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Conservation Groups Thrown Out of International Elephant Debate

17 August 2011

Categories: Homepage News, Elephants Campaign News, Wildlife Trade News

In a shocking move that simply could not have been anticipated, some of the world’s leading wildlife conservation organisations were this morning summarily expelled from an international meeting on wildlife conservation in Geneva, Switzerland by a 7 to 6 vote. This move was initiated by the government of Kuwait on behalf of the Asian region and was supported by Botswana, Iran, Kuwait, Colombia, Costa Rica, Dominica and Norway. The organizations were removed from deliberations concerning elephant conservation, the international trade in ivory, and concerns regarding China’s increasing involvement in illegal ivory trade.  There is a fear that the decision may set a precedent and that such methods may be used to exclude NGOs and civil society from participating in debates on other issues such as rhino and tiger trade.

The measure was approved at the 61st Standing Committee meeting of CITES (Convention on International Trade in Endangered Species of Wild Fauna and Flora), despite the strong objections of the UK and Kenya. Democratic Republic of Congo, Bulgaria, Ukraine, United States of America and Australia also voted against the action in an effort to support transparency and public participation.  A simple majority in favour meant that the Species Survival Network (SSN),  Born Free Foundation, International Fund for Animal Welfare, Humane Society International, Environmental Investigation Agency, Elephant Family, World Wildlife Fund, and numerous others, organisations with decades of experience working on the frontline of wildlife conservation and representing tens of millions of members of the public from around the world, are now sitting in the lobby of the CIGC (Centre International de Conférences Genève) unable to assist and participate in debates on which the future of wild elephants may depend.

Speaking on behalf of the SSN, its President, Will Travers said “I am almost lost for words.  This is a terrible precedent and jeopardises the effective conservation of not only elephants but potentially many other species if we are prevented from participating in other debates.  The SSN, together with the American delegation nearly a decade ago successfully championed the participation of civil society representatives in Standing Committee meetings which, until this morning have been as open and transparent as possible, in line with UN principles.  That achievement, on behalf of the citizens of the world, is now in jeopardy.  Clearly, there is a co-ordinated initiative by some Parties to stifle open debate.  This simply must not be allowed to happen.”

Conservation organisations of all persuasions have played an active and positive role in helping CITES achieve meaningful and positive results for species that are or may be threatened by international trade.  In addition, thanks to the generosity of the general public, they contribute tens of millions of dollars each year to conservation efforts in some of the world’s most vulnerable places.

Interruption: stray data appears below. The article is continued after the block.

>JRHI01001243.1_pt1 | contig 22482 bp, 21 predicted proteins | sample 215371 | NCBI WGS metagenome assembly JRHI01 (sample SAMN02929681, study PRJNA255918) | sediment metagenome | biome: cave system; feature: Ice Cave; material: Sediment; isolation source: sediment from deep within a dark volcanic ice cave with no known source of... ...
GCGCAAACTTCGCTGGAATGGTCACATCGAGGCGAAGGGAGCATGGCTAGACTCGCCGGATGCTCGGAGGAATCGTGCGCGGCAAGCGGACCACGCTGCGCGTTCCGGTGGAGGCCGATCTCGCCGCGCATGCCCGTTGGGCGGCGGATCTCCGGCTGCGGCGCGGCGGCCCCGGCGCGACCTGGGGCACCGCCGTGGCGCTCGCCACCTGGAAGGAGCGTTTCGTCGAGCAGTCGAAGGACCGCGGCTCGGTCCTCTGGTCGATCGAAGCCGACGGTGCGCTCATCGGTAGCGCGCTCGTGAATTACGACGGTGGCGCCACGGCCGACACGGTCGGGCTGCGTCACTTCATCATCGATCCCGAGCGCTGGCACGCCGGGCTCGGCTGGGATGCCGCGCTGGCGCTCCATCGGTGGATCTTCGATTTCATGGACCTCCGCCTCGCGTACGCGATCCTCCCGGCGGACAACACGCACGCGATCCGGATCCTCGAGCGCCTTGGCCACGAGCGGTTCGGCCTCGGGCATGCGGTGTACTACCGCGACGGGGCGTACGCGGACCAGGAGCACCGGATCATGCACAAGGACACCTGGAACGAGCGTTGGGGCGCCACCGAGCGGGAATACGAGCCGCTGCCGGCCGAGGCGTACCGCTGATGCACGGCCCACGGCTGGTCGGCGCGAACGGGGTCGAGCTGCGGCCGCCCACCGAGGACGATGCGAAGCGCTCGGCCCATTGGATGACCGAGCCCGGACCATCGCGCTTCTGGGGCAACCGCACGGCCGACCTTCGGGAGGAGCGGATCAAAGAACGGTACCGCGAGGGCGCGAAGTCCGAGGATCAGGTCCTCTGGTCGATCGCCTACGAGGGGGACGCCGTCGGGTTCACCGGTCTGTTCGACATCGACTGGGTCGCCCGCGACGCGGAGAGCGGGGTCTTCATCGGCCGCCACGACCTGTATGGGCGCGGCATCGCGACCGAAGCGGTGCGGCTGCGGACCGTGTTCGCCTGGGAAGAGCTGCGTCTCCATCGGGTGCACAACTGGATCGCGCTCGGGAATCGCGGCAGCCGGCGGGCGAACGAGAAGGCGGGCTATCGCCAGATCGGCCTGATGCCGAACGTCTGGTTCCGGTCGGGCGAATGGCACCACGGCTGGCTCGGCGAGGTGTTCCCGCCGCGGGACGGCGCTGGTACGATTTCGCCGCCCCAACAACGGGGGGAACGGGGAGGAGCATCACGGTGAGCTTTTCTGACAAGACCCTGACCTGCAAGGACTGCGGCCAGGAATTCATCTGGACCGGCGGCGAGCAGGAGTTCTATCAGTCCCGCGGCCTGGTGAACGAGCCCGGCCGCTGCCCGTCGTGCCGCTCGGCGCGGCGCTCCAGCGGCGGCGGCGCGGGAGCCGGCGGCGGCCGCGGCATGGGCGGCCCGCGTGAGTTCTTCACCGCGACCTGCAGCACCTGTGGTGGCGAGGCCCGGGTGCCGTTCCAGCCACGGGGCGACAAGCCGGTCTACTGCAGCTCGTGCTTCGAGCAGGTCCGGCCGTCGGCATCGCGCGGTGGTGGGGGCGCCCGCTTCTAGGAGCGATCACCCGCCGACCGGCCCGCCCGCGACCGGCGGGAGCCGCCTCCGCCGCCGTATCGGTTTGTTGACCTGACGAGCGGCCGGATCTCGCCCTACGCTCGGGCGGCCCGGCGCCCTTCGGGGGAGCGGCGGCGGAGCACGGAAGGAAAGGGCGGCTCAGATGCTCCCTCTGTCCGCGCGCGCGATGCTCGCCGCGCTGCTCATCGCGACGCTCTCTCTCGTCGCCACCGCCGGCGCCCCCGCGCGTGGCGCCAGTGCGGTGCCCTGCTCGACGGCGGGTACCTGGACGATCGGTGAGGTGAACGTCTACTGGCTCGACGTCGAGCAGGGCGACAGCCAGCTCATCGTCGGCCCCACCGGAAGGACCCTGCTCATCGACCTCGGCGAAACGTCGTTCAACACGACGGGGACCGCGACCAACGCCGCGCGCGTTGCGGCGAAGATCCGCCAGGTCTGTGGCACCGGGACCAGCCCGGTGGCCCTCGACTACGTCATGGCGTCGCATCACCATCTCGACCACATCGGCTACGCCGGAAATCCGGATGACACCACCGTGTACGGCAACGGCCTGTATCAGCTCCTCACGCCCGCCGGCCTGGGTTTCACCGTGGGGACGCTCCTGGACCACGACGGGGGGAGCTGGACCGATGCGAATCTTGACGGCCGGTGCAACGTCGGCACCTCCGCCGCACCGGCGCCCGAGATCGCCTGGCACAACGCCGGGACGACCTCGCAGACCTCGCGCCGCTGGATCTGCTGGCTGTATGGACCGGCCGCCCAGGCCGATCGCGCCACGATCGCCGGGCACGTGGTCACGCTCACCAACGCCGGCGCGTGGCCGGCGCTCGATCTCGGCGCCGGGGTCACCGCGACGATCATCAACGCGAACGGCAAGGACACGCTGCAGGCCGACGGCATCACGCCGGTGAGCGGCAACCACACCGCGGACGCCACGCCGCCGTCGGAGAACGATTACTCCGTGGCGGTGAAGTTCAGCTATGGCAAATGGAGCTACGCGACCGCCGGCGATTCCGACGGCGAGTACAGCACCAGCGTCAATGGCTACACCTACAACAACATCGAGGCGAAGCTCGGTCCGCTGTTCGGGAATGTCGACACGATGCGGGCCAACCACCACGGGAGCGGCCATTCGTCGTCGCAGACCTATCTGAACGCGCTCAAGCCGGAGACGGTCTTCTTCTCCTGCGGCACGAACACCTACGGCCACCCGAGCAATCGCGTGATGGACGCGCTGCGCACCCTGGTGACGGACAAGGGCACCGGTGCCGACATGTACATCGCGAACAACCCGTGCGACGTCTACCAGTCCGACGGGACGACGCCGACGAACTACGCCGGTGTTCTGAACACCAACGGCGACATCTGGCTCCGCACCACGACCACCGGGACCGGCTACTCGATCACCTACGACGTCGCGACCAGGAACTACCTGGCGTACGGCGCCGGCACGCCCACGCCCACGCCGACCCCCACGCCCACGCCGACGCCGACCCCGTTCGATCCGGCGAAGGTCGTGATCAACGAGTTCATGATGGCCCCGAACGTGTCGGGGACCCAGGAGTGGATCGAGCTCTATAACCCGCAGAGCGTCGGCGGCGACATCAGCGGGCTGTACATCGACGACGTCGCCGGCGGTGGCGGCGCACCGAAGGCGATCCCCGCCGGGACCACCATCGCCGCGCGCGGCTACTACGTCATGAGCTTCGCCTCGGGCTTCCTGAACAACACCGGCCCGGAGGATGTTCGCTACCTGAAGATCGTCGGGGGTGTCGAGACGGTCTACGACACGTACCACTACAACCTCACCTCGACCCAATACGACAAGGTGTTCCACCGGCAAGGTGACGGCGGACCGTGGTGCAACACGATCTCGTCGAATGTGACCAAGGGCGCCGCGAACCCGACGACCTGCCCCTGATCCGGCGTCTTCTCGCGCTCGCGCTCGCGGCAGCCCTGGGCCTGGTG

Travers concluded, “This is a bleak day for principles that we all should hold dear - the principles of openness, transparency, accountability and responsibility.  It is imperative that CITES, a Treaty to which more than 175 countries subscribe, addresses this matter as a high priority and ensures and enshrines the participation of individuals, organisations and experts who have only one thing in common, their desire to ensure the long-term, sustainable survival of life on earth.”

Stay in touch with events in Geneva on Will's CITES blog

***LATEST UPDATE***

After the shock of an early morning vote at the CITES Standing Committee meeting in Geneva, Switzerland, which led to the exclusion of some of the world's leading wildlife conservation non-governmental organisations including the Species Survival Network, Born Free Foundation, Worldwide Fund for Nature, International Fund for Animal Welfare, Humane Society International, Environmental Investigation Agency, Elephant Family, and numerous others, from the debate on elephant poaching and the impact of the international illegal trade in ivory, a second vote at the start of the afternoon session reversed the previous decision and the Born Free Foundation, SSN and others are back in the room.

"Common sense has prevailed!" stated Will Travers, President of the Species Survival Network. "The previous expulsion of NGOs - the representatives of civil society and tens of millions of members of the public - was a major error of judgement. It cast a shadow over the work of the Convention and, had it persisted, would have diminished its ability to bring real conservation benefits to a range of threatened species."

The exact details of how this more enlightened second vote came about are unclear" continued Travers, "but the Standing Committee has gone some considerable way to restoring its reputation for progressive inclusivity to the lasting benefit of species that are or may be threatened by international trade."

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